Jurellana

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Jurellana tithonia
Temporal range: Tithonian
Scientific classification
Kingdom: Animalia
Phylum: Arthropoda
Subphylum: Crustacea
Class: Malacostraca
Order: Decapoda
Infraorder: Anomura
Family: Porcellanidae
Genus: Jurellana
Schweitzer & Feldmann, 2010
Species: J. tithonia
Binomial name
Jurellana tithonia
Schweitzer & Feldmann, 2010

Jurellana tithonia, the only species in the genus Jurellana, is the oldest known fossil porcelain crab. It was found in limestone rocks from the Ernstbrunn Formation in Austria, which have been dated to the Tithonian (late Jurassic). It differs from extant porcelain crabs by the down-turned form of the rostrum, which points forwards in other porcelain crabs.

Taxonomy and stratigraphy[edit]

Jurellana tithonia was described in 2010 by the palaeontologists Carrie Schweitzer and Rodney Feldmann, as the only species in the genus. The genus' name was based on the name of the type genus of the porcelain crabs, Porcellana, and the word Jurassic. The specific epithet tithonia also refers to the age during which the animal lived – in this case, the Tithonian.[1] The type specimens were discovered near Ernstbrunn, Lower Austria, and are now held at the Naturhistorisches Museum in Vienna. The rocks that contained the specimens have been dated to the Tithonian based on the ammonites they contain; they also contain a number of crabs.[2] This makes Jurellana the oldest known porcelain crab.[1]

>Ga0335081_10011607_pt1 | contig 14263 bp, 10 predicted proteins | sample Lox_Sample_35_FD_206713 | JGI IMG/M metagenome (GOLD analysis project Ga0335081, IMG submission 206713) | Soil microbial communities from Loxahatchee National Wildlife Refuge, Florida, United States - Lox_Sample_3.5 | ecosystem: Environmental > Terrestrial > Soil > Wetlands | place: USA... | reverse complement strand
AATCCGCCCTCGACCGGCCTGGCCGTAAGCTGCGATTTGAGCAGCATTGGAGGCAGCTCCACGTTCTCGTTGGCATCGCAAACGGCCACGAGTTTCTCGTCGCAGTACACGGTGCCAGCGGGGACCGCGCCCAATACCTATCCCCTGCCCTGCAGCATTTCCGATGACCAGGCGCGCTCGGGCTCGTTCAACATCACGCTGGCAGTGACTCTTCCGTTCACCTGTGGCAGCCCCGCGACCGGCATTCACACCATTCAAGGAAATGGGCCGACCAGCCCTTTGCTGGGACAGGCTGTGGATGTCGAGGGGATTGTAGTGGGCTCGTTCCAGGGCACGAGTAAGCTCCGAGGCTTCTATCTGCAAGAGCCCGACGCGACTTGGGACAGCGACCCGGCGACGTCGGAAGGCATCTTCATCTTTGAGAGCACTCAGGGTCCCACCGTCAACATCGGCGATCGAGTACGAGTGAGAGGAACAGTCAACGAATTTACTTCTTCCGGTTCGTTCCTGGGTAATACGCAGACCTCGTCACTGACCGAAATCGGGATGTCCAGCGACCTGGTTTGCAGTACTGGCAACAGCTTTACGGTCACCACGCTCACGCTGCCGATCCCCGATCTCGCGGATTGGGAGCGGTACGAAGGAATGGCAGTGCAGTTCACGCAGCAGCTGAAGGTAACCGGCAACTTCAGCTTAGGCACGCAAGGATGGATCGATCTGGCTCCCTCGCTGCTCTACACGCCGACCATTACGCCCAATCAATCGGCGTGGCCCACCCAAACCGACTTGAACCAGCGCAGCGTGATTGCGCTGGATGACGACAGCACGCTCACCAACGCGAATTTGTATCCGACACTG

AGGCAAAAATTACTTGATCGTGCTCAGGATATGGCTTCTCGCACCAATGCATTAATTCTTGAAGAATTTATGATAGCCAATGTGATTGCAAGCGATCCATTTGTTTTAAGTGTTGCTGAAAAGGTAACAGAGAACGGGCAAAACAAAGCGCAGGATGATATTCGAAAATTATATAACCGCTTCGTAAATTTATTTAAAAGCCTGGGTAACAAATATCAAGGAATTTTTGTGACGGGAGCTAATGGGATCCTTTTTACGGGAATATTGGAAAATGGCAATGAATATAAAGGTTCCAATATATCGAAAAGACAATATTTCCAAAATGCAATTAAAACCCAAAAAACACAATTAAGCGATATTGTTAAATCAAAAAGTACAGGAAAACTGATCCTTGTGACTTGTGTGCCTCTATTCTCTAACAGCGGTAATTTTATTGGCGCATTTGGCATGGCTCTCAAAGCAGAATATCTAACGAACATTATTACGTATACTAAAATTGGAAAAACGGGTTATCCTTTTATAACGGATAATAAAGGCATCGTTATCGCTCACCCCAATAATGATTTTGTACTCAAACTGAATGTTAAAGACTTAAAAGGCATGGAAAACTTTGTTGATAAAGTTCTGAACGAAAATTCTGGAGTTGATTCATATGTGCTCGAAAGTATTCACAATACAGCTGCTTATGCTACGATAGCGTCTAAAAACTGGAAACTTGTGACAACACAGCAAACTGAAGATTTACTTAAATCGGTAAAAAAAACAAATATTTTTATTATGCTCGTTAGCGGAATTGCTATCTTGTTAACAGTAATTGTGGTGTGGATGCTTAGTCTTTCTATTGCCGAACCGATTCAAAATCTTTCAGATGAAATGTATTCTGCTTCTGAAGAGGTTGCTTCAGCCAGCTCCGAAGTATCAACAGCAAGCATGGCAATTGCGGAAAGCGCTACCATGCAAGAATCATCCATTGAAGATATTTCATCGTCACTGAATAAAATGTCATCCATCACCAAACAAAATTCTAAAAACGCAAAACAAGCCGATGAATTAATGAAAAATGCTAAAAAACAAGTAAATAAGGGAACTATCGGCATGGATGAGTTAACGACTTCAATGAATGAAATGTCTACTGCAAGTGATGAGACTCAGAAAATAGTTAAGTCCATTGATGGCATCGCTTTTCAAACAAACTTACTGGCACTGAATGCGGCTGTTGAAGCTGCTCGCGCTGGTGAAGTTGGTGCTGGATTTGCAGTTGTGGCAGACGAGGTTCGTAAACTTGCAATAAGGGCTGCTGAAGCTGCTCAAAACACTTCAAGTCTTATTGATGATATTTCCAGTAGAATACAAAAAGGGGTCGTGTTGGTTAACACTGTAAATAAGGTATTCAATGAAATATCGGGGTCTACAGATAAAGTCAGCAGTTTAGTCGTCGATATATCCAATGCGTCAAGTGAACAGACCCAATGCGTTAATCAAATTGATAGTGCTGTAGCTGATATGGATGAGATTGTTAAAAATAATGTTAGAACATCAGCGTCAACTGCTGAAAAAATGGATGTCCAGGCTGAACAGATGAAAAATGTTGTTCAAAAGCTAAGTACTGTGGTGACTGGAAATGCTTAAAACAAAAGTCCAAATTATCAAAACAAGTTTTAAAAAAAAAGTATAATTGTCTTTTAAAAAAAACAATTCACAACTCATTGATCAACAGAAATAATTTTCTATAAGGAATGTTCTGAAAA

Description[edit]

Two specimens of Jurellana tithonia are known, one considerably larger than the other. The larger one has a carapace 10.8 millimetres (0.43 in) long and 9.8 mm (0.39 in) wide, with a distance between the orbits of the eyes of 7.8 mm (0.31 in). The smaller specimen has a carapace 4.0 mm (0.16 in) long and 4.0 mm (0.16 in) wide, and orbits 3.4 mm (0.13 in) apart.[1] J. tithonia differs from other porcelain crabs in that its rostrum, rather than extending forwards from the front of the carapace, is turned 90° downwards.[1] It is 5.4 mm (0.21 in) wide in the larger specimen, and 2.2 mm (0.087 in) wide in the smaller specimen.[1] The appendages of the animal have not been preserved in either specimen.[1]

References[edit]